I don’t just love Wes Anderson’s imaginary world, I want to live in it. I want to live among his characters and, even better, work with them. I once had a conversation with a movie-loving Catalan couple, over a lingering late supper in a Barcelona restaurant, in which they expressed their utter bewilderment over The Royal Tenenbaums. I mimed swooning with love for that film; they shook their heads. “The characters… the way they talk… it’s not real,” they said. They were flummoxed by the deadpan expressions and laboured dialogue. I had to reassure them that the Tenenbaums did, in caricature, represent a certain, distinctive North American type: intellectually serious but emotionally immature WASPs. “They’re my people!” I enthused, only at that moment realizing it to be true.
Tag Archives: happy things
I just want to know what the deal is with the damned daisies.
The summer heat came at last and they popped up, bright masses lolling all over my yard, so stupidly cheerful it made me giddy. I defy anyone to lie down in a sunny patch of daisies and not feel ecstatic.
So of course I wanted to pick some for my table. It was only when I tried to untangle them that I realized daisies have no structural integrity whatsoever. Unable to stand on their own, they lean drunkenly on their neighbours until everyone falls down.
Their lack of spinal fortitude is only enhanced in a vase: the stem flops, the head flops, each individual petal flops. My daisies were either engaged in some kind of work-to-rule strike or they are just naturally, intrinsically on vacation. Forever.
I kept pushing them around, to no avail. And I don’t think I was asking for too much, I wasn’t expecting the moral rectitude of a flipping Gerbera for heaven’s sake. All I wanted was a haphazard jumble of joyful blossoms, but they absolutely refused to cooperate. It was like trying to sculpt with pudding.
Does their uselessness make them happy? Or does being happy make them useless?
Is life just so good that they can’t stand up? Is succumbing to gravity the last surrender of the truly content?
If there was nothing to push against in the world – hardship, strife, pain – would we all just melt into a puddle of bliss?
Enough. I must go now and shake my finger at the flowers of the field, the birds of the air, and those irritating, dilly-dallying clouds…
“Shape up, everyone, do you hear me? Shape up!”
Accommodating to a fault,
You swallowed up everything –
Couches, tables, Ikea flatpacks,
Hockey bags, camping gear,
Chairs, coolers, firewood,
Garbage and recycling,
Bikes, children, groceries.
Accepting all without question
O handsome automobile!
Your AC was an unfounded rumour,
During the heatwave you blew hot air in my face and I had to spend seven hundred dollars to make you stop.
Cross-country trip with the windows rolled down,
So loud we couldn’t hear each other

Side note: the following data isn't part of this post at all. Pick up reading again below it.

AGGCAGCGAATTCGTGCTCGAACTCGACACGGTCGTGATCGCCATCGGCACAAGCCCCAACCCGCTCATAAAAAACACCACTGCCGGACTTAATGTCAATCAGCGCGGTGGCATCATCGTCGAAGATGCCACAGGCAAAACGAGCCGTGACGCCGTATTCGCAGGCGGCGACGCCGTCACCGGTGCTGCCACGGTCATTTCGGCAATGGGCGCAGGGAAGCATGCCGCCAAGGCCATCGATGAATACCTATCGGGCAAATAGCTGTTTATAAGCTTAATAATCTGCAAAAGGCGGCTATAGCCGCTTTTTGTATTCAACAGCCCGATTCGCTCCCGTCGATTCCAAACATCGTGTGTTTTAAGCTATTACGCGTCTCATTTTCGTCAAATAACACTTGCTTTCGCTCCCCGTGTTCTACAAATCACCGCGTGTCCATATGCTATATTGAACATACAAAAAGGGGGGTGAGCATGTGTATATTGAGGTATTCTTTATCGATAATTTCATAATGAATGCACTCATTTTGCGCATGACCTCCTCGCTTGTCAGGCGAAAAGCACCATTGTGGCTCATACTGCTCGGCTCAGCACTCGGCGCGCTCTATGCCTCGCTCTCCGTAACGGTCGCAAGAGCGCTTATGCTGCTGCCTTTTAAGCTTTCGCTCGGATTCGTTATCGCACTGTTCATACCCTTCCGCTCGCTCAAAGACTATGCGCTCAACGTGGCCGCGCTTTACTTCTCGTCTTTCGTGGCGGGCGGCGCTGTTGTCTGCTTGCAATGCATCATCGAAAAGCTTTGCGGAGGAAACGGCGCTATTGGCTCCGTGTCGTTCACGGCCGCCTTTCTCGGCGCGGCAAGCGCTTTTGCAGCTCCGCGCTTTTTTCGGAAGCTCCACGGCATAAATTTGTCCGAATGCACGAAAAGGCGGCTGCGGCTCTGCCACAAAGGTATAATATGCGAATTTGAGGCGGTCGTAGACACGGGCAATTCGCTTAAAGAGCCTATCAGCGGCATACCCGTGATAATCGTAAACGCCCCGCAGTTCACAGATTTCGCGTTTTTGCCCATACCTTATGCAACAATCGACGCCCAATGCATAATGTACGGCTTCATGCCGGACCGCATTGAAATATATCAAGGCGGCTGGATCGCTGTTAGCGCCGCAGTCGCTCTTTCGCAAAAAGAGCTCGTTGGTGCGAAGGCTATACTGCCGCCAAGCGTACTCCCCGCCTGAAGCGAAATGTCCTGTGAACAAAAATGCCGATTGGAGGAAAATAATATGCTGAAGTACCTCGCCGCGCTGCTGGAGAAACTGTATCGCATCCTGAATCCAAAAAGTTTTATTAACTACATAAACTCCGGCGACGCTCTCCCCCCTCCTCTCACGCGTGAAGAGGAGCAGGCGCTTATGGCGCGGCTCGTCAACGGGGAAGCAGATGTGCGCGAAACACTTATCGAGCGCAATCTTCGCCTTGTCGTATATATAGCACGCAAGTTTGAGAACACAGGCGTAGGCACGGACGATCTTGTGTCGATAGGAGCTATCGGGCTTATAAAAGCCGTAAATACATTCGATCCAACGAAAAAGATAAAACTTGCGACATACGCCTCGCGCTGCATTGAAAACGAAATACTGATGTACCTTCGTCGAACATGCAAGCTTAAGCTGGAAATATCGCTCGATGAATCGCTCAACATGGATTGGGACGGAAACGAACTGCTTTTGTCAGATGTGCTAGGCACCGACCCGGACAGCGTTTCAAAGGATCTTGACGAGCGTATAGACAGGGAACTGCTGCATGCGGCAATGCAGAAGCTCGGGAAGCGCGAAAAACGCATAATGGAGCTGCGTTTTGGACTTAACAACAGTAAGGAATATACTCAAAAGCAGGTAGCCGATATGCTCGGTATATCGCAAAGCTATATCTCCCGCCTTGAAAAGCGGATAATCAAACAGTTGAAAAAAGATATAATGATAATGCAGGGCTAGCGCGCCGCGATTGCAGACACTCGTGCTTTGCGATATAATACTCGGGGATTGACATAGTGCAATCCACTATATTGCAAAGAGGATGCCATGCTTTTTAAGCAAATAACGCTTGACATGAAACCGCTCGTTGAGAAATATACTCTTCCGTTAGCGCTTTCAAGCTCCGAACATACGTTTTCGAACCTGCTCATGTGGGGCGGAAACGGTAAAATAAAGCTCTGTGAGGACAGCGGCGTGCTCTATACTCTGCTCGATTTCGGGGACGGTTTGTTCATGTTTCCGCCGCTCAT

Your loose bones rattling beneath us.
And yet we loved you.
The kids at my daughter’s elementary school are keen on starting clubs. Handwritten notices show up all the time on the main bulletin board.
Last fall a Debate Club started in this way. A group of grade 4 and 5 girls began meeting in the library during lunchtime recess. They were inspired by the CBC Radio show “The Debaters”, in which comedians debate topics for laughs. Not all the girls had heard the show, but the few who had were in possession of the basic format: you have a topic, you are assigned a position ‘for’ or ‘against’, and you take turns stating your views. At the end the audience applauds and picks a winner.
Sarah (Gr 6) from Lackner Woods Public School in Kitchener, Ontario! Sarah sent me a wildly imaginative story called “The Curse of Agatha’s Knife”. Congratulations, Sarah!
Among other prize items, Sarah will have a character named after her in the sequel to Eldritch Manor! More details on that to follow…
So my progress on the Eldritch sequel has been halted for the moment as I put together an outline proposal on another project. More on that to come, but it’s a novel and after much gnashing of teeth I finally came up with my Act III! Nothing like breaking through a mental barrier and solving plot problems all at once!
The secret to my breakthrough was both taking a break and indulging in a research-related movie. The story is to have a historical setting and watching newsreel footage from the time suddenly filled in the gaps for me. There is nothing more useful than being able to picture the setting, the people, the events…
A fresh blanket of snow outside, peace and quiet, and a roaring fire did their bit to contribute as well.
(Moments of satisfaction for writers are solitary and rather fleeting, therefore they must be enjoyed. I shall celebrate with egg nog and then take the garbage out.)